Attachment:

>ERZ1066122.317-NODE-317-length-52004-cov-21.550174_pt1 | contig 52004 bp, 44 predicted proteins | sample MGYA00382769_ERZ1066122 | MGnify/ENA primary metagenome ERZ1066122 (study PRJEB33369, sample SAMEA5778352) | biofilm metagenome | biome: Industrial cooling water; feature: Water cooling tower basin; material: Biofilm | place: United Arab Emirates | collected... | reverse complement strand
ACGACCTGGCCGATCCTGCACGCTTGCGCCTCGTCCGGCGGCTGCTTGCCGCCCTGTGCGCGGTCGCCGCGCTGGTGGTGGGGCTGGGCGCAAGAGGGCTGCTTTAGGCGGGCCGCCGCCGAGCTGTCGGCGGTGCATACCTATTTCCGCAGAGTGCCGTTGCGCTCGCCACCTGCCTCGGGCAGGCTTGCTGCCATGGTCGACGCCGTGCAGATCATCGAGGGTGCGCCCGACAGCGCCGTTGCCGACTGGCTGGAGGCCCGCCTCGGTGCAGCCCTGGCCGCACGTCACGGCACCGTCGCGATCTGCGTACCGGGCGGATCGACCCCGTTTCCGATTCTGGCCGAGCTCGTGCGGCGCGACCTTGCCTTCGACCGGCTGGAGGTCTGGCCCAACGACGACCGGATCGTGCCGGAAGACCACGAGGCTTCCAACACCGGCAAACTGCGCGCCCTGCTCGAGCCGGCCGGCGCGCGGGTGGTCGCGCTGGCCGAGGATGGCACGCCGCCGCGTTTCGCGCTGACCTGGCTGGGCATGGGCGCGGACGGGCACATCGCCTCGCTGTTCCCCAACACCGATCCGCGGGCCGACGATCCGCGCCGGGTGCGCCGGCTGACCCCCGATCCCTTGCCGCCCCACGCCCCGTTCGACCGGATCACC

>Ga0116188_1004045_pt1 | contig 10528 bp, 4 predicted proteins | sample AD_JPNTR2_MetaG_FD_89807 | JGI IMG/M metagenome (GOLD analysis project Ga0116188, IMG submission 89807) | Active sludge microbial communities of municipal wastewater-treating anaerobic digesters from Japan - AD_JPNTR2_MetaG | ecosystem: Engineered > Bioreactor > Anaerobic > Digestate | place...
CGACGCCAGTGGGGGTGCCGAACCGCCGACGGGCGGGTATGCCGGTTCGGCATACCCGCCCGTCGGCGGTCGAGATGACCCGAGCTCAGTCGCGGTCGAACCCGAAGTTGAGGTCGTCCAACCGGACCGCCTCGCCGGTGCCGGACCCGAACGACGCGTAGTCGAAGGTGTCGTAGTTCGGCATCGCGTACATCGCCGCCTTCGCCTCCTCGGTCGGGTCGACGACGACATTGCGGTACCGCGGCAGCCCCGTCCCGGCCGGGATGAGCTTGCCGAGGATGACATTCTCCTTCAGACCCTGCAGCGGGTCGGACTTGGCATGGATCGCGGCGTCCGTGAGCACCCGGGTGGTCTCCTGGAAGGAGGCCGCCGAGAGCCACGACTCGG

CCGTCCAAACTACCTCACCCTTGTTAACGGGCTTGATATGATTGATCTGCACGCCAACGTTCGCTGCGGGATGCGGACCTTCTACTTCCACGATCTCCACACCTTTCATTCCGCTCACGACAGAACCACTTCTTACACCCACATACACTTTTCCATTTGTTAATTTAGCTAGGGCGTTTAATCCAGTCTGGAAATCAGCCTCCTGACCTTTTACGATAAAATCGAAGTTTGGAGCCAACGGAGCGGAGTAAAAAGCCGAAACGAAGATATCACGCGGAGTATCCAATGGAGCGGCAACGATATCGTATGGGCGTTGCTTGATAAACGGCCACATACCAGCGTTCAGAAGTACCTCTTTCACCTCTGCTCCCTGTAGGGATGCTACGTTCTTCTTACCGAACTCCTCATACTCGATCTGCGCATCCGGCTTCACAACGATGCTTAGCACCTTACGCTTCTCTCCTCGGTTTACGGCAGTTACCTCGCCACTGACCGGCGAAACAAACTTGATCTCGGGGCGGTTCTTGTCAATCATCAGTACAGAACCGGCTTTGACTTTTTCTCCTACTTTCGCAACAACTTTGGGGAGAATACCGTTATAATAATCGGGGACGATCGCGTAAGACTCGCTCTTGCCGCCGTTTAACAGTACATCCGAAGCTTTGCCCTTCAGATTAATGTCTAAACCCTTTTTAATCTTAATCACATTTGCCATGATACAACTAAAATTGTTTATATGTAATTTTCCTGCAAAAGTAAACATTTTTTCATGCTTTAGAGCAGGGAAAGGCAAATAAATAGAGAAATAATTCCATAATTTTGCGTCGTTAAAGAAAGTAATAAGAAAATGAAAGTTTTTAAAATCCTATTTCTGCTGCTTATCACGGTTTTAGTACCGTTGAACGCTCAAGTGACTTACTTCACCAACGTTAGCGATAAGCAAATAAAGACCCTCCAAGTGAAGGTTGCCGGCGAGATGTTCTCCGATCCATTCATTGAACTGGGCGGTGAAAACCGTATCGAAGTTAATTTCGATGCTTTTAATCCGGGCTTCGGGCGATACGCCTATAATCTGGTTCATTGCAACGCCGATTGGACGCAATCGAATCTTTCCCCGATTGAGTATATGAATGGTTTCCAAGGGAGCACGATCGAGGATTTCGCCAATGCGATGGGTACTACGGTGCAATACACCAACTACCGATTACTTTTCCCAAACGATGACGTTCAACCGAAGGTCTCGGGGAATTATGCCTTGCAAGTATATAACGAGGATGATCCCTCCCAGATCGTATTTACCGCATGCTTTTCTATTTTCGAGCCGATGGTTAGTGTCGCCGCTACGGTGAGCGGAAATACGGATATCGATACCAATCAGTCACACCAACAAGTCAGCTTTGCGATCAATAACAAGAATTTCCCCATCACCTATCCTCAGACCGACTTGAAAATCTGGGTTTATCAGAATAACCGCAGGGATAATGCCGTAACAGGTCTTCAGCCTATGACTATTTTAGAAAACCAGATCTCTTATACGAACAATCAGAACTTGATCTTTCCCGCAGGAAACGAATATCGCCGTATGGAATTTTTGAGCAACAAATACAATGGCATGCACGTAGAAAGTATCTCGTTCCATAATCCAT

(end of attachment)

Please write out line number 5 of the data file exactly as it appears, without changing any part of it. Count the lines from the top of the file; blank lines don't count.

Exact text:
CCGTCCAAACTACCTCACCCTTGTTAACGGGCTTGATATGATTGATCTGCACGCCAACGTTCGCTGCGGGATGCGGACCTTCTACTTCCACGATCTCCACACCTTTCATTCCGCTCACGACAGAACCACTTCTTACACCCACATACACTTTTCCATTTGTTAATTTAGCTAGGGCGTTTAATCCAGTCTGGAAATCAGCCTCCTGACCTTTTACGATAAAATCGAAGTTTGGAGCCAACGGAGCGGAGTAAAAAGCCGAAACGAAGATATCACGCGGAGTATCCAATGGAGCGGCAACGATATCGTATGGGCGTTGCTTGATAAACGGCCACATACCAGCGTTCAGAAGTACCTCTTTCACCTCTGCTCCCTGTAGGGATGCTACGTTCTTCTTACCGAACTCCTCATACTCGATCTGCGCATCCGGCTTCACAACGATGCTTAGCACCTTACGCTTCTCTCCTCGGTTTACGGCAGTTACCTCGCCACTGACCGGCGAAACAAACTTGATCTCGGGGCGGTTCTTGTCAATCATCAGTACAGAACCGGCTTTGACTTTTTCTCCTACTTTCGCAACAACTTTGGGGAGAATACCGTTATAATAATCGGGGACGATCGCGTAAGACTCGCTCTTGCCGCCGTTTAACAGTACATCCGAAGCTTTGCCCTTCAGATTAATGTCTAAACCCTTTTTAATCTTAATCACATTTGCCATGATACAACTAAAATTGTTTATATGTAATTTTCCTGCAAAAGTAAACATTTTTTCATGCTTTAGAGCAGGGAAAGGCAAATAAATAGAGAAATAATTCCATAATTTTGCGTCGTTAAAGAAAGTAATAAGAAAATGAAAGTTTTTAAAATCCTATTTCTGCTGCTTATCACGGTTTTAGTACCGTTGAACGCTCAAGTGACTTACTTCACCAACGTTAGCGATAAGCAAATAAAGACCCTCCAAGTGAAGGTTGCCGGCGAGATGTTCTCCGATCCATTCATTGAACTGGGCGGTGAAAACCGTATCGAAGTTAATTTCGATGCTTTTAATCCGGGCTTCGGGCGATACGCCTATAATCTGGTTCATTGCAACGCCGATTGGACGCAATCGAATCTTTCCCCGATTGAGTATATGAATGGTTTCCAAGGGAGCACGATCGAGGATTTCGCCAATGCGATGGGTACTACGGTGCAATACACCAACTACCGATTACTTTTCCCAAACGATGACGTTCAACCGAAGGTCTCGGGGAATTATGCCTTGCAAGTATATAACGAGGATGATCCCTCCCAGATCGTATTTACCGCATGCTTTTCTATTTTCGAGCCGATGGTTAGTGTCGCCGCTACGGTGAGCGGAAATACGGATATCGATACCAATCAGTCACACCAACAAGTCAGCTTTGCGATCAATAACAAGAATTTCCCCATCACCTATCCTCAGACCGACTTGAAAATCTGGGTTTATCAGAATAACCGCAGGGATAATGCCGTAACAGGTCTTCAGCCTATGACTATTTTAGAAAACCAGATCTCTTATACGAACAATCAGAACTTGATCTTTCCCGCAGGAAACGAATATCGCCGTATGGAATTTTTGAGCAACAAATACAATGGCATGCACGTAGAAAGTATCTCGTTCCATAATCCAT